Dogs on your lap could be against the law

Here’s one reason not to let your dog ride in the front seat with you. Experts say that airbags could be dangerous to pets in case of an accident. Also, it could be against the law — especially if you have your dog on your lap.

In New Jersey, there are animal anti-cruelty laws, and it is illegal to transport an unrestrained animal. If you drive with a dog on your lap, you could be pulled over and fined up to $1,000. With distracted driving laws in place to limit cell phone use, it is conceivable that you could be fined for having a dog in your lap while driving as well.

New Jersey isn’t the only state that has distracted driving laws that include a pet in the lap. You might get a ticket for driving that way in these states:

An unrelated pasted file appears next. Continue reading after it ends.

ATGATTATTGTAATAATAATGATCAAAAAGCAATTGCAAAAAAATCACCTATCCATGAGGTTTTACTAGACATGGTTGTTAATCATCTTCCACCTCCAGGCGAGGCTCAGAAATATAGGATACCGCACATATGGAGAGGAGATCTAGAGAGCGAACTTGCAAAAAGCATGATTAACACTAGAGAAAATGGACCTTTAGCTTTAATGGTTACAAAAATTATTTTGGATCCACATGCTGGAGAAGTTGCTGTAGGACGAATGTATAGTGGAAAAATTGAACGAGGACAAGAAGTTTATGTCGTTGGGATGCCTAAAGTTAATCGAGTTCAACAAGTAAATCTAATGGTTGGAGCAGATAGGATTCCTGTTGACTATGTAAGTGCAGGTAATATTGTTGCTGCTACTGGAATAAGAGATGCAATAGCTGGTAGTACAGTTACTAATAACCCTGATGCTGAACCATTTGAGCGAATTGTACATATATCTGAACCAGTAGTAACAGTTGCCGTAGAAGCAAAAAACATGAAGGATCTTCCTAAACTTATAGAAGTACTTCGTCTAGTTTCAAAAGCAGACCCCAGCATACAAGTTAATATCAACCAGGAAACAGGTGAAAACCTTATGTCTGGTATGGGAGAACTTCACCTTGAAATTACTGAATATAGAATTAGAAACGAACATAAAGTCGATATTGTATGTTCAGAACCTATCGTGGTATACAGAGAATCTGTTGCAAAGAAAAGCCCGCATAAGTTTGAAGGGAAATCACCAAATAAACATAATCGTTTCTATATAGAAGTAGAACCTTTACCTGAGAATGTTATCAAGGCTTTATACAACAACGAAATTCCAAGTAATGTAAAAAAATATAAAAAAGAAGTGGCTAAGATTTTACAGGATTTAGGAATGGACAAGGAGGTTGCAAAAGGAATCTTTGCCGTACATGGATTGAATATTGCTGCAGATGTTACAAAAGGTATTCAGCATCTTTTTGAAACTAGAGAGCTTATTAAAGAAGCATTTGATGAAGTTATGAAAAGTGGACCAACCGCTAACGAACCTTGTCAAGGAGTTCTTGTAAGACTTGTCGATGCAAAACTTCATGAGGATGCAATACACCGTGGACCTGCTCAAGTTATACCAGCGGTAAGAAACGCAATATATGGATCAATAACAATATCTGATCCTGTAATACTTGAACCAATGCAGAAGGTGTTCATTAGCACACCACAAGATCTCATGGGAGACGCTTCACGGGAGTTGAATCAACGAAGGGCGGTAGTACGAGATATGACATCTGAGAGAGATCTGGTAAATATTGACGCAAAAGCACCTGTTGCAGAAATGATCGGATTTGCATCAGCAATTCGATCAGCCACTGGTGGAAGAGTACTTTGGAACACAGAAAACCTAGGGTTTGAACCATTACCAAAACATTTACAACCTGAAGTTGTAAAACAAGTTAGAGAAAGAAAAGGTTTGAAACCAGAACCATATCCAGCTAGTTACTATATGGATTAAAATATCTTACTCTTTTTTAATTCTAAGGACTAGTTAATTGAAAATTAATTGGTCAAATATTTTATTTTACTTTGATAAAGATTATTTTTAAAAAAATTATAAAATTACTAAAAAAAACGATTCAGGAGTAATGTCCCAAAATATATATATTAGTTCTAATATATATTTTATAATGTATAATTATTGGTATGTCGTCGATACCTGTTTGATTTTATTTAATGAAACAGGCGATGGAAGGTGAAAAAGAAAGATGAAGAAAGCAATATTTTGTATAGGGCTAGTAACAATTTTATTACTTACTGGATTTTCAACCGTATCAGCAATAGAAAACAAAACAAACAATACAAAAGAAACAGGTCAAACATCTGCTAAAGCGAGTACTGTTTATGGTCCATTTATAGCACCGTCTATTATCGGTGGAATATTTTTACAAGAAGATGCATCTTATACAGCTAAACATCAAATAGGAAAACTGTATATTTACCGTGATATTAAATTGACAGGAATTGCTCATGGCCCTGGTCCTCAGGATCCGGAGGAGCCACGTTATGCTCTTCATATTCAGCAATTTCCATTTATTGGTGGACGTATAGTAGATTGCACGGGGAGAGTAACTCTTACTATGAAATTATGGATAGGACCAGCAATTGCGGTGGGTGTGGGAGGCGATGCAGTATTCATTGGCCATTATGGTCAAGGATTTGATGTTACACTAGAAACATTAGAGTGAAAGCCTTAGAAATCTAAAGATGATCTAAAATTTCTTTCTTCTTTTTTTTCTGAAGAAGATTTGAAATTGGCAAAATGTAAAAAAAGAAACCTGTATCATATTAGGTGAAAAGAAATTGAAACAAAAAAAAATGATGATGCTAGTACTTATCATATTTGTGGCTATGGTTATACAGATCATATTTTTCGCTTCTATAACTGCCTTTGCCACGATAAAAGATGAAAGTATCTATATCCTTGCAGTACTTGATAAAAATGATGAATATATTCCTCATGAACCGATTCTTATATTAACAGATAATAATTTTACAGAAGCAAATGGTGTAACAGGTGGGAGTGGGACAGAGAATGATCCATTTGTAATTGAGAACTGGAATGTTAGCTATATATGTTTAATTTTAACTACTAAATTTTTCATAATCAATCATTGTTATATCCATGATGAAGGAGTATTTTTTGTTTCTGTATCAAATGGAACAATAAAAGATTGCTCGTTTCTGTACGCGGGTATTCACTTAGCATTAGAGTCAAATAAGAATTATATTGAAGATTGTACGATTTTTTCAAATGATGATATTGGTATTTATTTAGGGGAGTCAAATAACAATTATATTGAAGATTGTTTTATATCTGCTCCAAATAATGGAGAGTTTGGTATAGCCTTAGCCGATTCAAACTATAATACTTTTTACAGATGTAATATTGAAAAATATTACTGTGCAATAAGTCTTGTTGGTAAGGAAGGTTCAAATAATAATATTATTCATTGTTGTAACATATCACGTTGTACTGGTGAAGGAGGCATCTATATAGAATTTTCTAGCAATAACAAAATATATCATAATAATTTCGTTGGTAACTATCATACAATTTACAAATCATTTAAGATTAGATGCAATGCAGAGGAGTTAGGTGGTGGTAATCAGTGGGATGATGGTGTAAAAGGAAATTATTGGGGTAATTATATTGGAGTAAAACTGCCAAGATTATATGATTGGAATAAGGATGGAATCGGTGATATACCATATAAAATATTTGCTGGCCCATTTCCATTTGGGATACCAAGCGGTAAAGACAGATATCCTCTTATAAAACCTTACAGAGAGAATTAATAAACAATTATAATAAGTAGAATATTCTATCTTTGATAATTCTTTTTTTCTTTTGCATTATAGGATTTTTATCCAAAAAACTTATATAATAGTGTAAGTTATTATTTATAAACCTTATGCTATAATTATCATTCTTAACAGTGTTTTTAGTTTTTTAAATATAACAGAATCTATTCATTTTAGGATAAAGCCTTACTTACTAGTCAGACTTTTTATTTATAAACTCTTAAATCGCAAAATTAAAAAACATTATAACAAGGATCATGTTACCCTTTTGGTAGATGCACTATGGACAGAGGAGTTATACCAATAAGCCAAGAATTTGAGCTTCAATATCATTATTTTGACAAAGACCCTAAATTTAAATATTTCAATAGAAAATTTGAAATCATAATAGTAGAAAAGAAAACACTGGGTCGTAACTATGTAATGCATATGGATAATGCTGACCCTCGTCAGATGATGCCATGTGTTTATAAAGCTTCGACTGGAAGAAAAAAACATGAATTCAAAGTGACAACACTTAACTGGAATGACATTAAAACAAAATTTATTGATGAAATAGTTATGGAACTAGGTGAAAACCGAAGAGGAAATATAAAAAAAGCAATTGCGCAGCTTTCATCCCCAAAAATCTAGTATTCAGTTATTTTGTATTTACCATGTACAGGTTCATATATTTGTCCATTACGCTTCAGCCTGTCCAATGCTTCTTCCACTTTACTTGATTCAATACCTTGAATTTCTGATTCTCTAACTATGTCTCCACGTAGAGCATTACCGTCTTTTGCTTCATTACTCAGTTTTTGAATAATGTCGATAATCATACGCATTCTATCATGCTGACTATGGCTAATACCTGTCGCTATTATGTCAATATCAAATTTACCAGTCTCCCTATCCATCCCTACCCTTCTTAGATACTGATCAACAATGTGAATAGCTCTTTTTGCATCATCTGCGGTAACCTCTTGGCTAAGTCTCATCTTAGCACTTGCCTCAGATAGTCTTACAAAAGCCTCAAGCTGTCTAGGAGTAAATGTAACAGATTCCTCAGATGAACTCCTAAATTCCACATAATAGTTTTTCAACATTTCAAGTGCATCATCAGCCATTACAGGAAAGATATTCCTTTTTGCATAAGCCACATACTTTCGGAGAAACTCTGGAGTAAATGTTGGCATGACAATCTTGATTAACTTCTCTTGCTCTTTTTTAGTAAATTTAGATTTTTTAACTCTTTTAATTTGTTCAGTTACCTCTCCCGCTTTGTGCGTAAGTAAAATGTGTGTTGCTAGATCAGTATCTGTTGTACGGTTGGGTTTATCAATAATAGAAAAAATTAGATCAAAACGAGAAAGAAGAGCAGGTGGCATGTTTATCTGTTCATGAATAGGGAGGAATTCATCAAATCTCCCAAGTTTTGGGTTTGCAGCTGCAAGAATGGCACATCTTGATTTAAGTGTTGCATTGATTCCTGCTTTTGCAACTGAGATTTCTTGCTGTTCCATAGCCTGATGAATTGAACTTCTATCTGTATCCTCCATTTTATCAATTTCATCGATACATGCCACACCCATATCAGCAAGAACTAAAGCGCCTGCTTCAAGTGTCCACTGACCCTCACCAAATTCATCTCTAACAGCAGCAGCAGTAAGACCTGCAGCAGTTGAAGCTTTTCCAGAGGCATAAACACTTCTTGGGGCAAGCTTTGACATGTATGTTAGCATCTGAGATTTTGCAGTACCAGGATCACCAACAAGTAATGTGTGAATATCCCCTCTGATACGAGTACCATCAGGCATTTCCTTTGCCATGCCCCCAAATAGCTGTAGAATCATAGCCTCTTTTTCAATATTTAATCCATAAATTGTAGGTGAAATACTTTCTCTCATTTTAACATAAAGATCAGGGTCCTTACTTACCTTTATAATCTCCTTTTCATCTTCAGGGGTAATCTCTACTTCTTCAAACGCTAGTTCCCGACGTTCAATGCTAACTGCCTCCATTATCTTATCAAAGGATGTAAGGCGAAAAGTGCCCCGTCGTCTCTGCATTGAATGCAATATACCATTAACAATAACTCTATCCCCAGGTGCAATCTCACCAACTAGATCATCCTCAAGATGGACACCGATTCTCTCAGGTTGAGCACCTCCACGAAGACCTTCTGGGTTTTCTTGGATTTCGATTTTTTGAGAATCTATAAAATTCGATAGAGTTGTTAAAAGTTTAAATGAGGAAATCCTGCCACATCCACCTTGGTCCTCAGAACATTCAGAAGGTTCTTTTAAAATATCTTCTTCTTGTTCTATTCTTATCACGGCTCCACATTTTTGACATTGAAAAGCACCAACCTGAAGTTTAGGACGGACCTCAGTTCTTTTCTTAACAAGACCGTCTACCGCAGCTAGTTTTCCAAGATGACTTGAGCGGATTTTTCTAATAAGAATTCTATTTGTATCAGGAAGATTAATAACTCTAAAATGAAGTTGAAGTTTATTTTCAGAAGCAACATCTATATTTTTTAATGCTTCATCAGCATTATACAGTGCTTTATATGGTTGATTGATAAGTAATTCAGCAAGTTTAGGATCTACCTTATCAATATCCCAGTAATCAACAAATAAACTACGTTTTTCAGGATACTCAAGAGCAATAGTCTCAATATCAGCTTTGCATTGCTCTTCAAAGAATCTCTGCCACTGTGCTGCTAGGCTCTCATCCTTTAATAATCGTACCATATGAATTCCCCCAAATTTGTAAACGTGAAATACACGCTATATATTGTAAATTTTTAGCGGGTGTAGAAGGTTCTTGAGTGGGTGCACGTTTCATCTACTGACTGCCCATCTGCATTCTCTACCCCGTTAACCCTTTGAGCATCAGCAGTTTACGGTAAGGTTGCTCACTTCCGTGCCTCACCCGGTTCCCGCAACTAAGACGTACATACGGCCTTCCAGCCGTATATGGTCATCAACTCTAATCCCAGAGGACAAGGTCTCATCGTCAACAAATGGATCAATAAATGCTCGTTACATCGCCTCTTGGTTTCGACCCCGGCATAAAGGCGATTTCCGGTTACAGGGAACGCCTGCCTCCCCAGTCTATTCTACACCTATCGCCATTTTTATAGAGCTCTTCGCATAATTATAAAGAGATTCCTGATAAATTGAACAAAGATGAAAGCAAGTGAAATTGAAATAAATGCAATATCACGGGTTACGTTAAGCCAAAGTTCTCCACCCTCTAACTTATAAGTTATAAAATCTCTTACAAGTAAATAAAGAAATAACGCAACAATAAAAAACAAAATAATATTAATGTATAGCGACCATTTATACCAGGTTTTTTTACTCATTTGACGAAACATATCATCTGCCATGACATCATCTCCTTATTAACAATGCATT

• Connecticut
  • Hawaii
  • Maine
  • Massachusetts
  • Minnesota
  • New Hampshire
  • Rhode Island

There is a reason that driving with a dog in your lap could fall under the heading of distracted driving—it is unsafe to do. For you and for your pet.

Take more breaks road trips with pets

Experts highly recommend taking a break every two hours. Apart from bathroom breaks, this also gives your pet a chance to exercise.

Just like kids, a tired and happy pet is a better traveler. Always be leash-ready for rest stops.

Pet-friendly rest stops

Don’t forget to research and find pet-friendly rest stops on your way. Mostly, it is a designated area at a rest stop for dogs to relieve themselves.

Another idea: locate the PetSmart and Petco locations along the way. These are dog-friendly stores that also have bathrooms for humans to use. So, it is convenient for you, too.

Stick to your pet’s regular schedule